Review Summary: Not a Lazarus-level reincarnation, but a very appealing one nonetheless
For me, the essential Senses Fail lyrics are heard on their song “Lifeboats.” Over a sustained guitar riff, singer Buddy Nielsen half-screams, half-speaks “I’m so pathetic, it makes me sick.” To that point, Senses Fail had just been an outlet for Nielsen’s personal discontent and vices; tales of alcoholism, visits to the therapist, substance abuse, loneliness and suicidal visions ran rampant. He had always strived to change himself, but with each album came a new set of failures and mistakes that Nielsen seemed almost too ready to share. That moment on The Fire represented him reaching rock bottom. He had always been willing to acknowledge that he screwed up but never before did he say it so bluntly.
When listening to Renacer
, a verb that anyone with an elementary knowledge of Spanish will recognize as meaning “to be reborn,” it’s obvious that Nielsen is no longer the pathetic man he saw in himself three years ago. His voice is more aggressive, more confident, and the album’s tone follows suit. On “Holy Mountain,” they incorporate a bass-heavy breakdown; the title track has no clean vocals whatsoever. The group had dabbled in this style before, but it never seemed like it would become their main focus. But, after hearing Renacer
, one questions why they didn’t make this album immediately after Life is not a Waiting Room
because this style fits them like a glove. It’s tempting to deride Renacer
as mall-core, especially since this kind of blend of pop-punk and post-hardcore was popularized by A Day to Remember, but it’s definitely different: louder and heavier than McKinnon and co. would ever dare to be.
It would be keenly poetic to call this the flight of Nielsen’s phoenix; ‘renacido’ from the ashes of The Fire and rising triumphantly to write his magnum opus, but it wasn’t meant to be. A problem that plagued Senses Fail in the past was their verse writing. The musicianship was always bland, more often than not restricted to palm-muted chords and simple hi-hat rhythms, and the lyrics were often just glorified segues that would lead into the inevitably excellent chorus. Renacer
encounters an opposite problem. The verses tend to fall into the ‘adequate’ spectrum, with Nielsen’s visceral bark occasionally becoming grating due to its lack of tone, but the choruses are, on the whole, uninspiring. Were this a conventional post-hardcore album, this might not be a huge issue, but it proves to drag Renacer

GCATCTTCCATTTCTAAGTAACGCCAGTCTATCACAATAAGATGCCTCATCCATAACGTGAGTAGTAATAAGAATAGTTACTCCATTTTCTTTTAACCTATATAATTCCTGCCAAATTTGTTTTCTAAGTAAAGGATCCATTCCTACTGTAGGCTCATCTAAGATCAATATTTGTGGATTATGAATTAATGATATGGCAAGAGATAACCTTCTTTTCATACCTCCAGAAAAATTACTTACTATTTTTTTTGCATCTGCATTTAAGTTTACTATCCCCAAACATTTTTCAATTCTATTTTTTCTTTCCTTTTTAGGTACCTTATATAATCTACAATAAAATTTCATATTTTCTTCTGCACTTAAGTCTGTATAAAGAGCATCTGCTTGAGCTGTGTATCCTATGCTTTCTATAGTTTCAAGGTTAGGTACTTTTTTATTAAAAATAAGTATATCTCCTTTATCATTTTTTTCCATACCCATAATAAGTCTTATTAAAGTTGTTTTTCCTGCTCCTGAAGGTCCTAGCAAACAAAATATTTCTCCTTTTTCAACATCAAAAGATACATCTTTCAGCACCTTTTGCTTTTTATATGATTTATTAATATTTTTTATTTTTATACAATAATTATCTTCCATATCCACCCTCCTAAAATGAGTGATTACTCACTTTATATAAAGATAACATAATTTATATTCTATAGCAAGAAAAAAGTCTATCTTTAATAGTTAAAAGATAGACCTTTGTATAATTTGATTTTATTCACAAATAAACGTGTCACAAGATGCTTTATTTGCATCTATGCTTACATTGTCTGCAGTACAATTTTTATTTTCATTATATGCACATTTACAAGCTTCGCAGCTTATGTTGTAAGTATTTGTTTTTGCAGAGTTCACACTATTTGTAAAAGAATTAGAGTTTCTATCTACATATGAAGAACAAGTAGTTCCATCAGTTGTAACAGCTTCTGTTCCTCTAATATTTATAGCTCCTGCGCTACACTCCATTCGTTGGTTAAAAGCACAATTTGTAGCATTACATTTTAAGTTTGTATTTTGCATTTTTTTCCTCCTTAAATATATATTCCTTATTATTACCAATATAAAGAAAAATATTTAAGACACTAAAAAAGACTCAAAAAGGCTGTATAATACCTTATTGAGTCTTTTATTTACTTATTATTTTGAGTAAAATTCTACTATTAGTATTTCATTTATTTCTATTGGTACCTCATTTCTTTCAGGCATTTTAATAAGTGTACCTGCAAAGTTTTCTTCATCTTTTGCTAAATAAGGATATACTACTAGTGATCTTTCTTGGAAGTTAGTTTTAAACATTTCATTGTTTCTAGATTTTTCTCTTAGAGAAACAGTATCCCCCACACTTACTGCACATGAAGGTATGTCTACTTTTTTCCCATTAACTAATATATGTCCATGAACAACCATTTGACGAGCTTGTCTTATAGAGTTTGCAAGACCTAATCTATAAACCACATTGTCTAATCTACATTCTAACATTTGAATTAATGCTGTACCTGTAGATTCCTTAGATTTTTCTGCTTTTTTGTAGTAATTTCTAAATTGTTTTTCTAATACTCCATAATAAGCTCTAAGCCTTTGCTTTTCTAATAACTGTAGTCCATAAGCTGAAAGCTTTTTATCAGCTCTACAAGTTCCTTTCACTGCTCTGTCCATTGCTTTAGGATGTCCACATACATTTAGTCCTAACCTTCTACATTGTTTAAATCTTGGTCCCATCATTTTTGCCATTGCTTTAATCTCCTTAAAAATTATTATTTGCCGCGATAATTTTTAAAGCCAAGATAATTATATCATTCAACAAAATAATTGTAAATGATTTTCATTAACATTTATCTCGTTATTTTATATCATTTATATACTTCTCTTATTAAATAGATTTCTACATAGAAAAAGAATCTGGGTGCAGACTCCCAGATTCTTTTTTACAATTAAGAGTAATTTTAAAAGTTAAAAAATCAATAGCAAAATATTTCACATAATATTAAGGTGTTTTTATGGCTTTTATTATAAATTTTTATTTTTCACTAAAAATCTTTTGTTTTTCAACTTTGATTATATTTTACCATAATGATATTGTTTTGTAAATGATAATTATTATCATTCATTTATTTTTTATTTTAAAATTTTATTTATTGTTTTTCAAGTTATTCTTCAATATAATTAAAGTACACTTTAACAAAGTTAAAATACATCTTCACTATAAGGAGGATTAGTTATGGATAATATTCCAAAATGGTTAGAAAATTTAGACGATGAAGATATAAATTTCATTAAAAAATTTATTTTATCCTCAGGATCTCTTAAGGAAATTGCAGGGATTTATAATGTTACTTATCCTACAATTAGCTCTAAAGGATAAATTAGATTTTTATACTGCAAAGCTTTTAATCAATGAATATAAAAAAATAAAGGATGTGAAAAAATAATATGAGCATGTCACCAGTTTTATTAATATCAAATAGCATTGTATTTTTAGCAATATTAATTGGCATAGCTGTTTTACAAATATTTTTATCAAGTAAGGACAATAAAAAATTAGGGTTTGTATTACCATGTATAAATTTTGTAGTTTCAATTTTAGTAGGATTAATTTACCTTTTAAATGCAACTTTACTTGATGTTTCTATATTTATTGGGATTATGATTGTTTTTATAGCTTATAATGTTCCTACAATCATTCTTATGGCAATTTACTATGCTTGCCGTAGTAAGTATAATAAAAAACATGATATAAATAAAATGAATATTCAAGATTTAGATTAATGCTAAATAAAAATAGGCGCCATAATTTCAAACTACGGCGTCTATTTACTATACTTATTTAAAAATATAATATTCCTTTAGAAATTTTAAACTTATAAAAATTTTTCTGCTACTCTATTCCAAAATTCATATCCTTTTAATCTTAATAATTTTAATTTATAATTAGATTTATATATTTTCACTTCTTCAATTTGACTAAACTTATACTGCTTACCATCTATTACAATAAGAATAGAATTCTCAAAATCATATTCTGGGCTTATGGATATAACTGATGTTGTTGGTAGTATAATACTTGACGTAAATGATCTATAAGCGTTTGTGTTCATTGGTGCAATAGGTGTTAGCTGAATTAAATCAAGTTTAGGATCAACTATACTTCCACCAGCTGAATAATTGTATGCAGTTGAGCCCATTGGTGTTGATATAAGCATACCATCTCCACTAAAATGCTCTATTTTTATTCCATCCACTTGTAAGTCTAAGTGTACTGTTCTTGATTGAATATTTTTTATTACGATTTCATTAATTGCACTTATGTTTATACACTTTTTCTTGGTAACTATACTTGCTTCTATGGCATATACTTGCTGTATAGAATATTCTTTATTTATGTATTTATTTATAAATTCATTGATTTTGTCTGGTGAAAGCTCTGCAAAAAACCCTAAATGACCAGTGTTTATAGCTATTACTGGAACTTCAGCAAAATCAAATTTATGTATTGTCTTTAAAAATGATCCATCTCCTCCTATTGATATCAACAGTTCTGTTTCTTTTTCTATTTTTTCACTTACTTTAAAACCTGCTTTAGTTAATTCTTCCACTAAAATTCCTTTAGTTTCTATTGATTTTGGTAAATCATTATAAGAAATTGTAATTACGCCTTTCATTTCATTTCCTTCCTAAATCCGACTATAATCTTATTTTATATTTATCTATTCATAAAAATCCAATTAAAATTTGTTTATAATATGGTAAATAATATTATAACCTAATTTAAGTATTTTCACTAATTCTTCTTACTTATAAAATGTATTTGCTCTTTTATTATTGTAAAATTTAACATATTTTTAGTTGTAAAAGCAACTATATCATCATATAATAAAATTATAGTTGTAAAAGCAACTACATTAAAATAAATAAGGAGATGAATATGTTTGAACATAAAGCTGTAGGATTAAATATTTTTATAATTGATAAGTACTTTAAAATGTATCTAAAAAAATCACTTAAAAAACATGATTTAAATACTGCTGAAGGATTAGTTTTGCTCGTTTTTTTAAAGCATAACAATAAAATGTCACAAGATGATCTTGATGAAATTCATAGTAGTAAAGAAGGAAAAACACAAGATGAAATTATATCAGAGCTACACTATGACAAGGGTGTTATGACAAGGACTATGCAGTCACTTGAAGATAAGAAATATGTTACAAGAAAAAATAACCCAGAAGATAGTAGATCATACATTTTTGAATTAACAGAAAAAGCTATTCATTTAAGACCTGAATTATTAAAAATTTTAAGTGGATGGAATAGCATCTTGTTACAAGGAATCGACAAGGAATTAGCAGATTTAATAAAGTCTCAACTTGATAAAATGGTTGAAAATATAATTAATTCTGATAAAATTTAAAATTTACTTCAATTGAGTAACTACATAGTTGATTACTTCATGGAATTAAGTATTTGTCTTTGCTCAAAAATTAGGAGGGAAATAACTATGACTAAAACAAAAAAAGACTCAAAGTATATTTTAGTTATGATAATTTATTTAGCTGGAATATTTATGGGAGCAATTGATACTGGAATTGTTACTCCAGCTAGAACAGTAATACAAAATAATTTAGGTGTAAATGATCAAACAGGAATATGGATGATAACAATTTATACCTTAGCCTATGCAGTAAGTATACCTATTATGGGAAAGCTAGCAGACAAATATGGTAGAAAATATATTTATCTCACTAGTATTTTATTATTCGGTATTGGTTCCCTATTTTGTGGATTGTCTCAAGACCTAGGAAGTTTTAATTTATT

down only because, on “Glass” and “Ancient Tombs,” the hooks are incredible. These tracks, as good as they are, represent the moments where Senses Fail seem to waver on their current identity. Yes, Nielsen still screams, the bass still pounds, but they sound no different than they did years ago.
This lack of big choruses also means that the songs are somewhat difficult to differentiate. This is both a compliment and a critique. On one hand, it exemplifies Senses Fail’s unwavering consistency. There are a few obvious highlights on Renacer
, but none of the songs are duds. It’s a marvel that this album has no tracks that stand out as easily skippable- it’s strangely cohesive. On the other hand, songs tend to blend together, especially on the first half of the album. Were it not for the Google Translate-aided lyrics on “Mi Amor” or the fast-paced intro of “Canine,” there would no defining characteristics to these songs. Renacer
is an extremely cohesive effort, with only “Frost Flower” sounding solidly out-of-place, but it also doesn’t feature much musical or structural variety.
The biggest takeaway from Renacer
is that the band that always ‘drove without headlights’ now seems to have a solid direction to go in. Losing their guitarist Garrett Zablocki after releasing The Fire
could have been a death sentence for the band, but they chose to take his departure as a sign to move on. This was clearly the right move. Nielsen sounds firmly committed to his craft and no longer wallows in his past failures; his lyrics are now strangely mature and, at times, optimistic. The music is still straightforward, but it has a certain amount of force that it lacked in the past. The arrangements never enfold you, but their punchiness and grit are certainly obvious. Although Renacer
showcases a band still in the tinkering phase, it also shows that they can pull it off.